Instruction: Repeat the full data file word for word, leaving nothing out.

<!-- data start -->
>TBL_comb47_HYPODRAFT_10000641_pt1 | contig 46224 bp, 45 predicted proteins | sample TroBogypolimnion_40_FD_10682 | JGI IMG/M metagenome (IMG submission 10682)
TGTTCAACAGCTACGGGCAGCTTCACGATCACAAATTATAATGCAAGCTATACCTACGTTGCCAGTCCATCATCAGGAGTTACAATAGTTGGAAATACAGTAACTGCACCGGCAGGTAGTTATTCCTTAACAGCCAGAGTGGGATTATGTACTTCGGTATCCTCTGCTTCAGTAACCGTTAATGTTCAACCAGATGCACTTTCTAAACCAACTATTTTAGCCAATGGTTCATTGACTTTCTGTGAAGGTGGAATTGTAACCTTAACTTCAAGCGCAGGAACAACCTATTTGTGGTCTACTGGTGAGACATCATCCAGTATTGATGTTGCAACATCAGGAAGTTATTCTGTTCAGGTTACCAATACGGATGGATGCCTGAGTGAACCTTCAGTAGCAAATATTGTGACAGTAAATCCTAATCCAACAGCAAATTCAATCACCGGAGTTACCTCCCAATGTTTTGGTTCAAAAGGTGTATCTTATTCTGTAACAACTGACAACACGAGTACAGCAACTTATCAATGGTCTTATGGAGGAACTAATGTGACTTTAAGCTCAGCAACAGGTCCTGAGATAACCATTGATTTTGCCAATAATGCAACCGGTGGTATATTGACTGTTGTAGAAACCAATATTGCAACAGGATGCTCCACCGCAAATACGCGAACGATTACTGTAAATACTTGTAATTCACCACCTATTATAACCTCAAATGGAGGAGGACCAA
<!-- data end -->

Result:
>TBL_comb47_HYPODRAFT_10000641_pt1 | contig 46224 bp, 45 predicted proteins | sample TroBogypolimnion_40_FD_10682 | JGI IMG/M metagenome (IMG submission 10682)
TGTTCAACAGCTACGGGCAGCTTCACGATCACAAATTATAATGCAAGCTATACCTACGTTGCCAGTCCATCATCAGGAGTTACAATAGTTGGAAATACAGTAACTGCACCGGCAGGTAGTTATTCCTTAACAGCCAGAGTGGGATTATGTACTTCGGTATCCTCTGCTTCAGTAACCGTTAATGTTCAACCAGATGCACTTTCTAAACCAACTATTTTAGCCAATGGTTCATTGACTTTCTGTGAAGGTGGAATTGTAACCTTAACTTCAAGCGCAGGAACAACCTATTTGTGGTCTACTGGTGAGACATCATCCAGTATTGATGTTGCAACATCAGGAAGTTATTCTGTTCAGGTTACCAATACGGATGGATGCCTGAGTGAACCTTCAGTAGCAAATATTGTGACAGTAAATCCTAATCCAACAGCAAATTCAATCACCGGAGTTACCTCCCAATGTTTTGGTTCAAAAGGTGTATCTTATTCTGTAACAACTGACAACACGAGTACAGCAACTTATCAATGGTCTTATGGAGGAACTAATGTGACTTTAAGCTCAGCAACAGGTCCTGAGATAACCATTGATTTTGCCAATAATGCAACCGGTGGTATATTGACTGTTGTAGAAACCAATATTGCAACAGGATGCTCCACCGCAAATACGCGAACGATTACTGTAAATACTTGTAATTCACCACCTATTATAACCTCAAATGGAGGAGGACCAA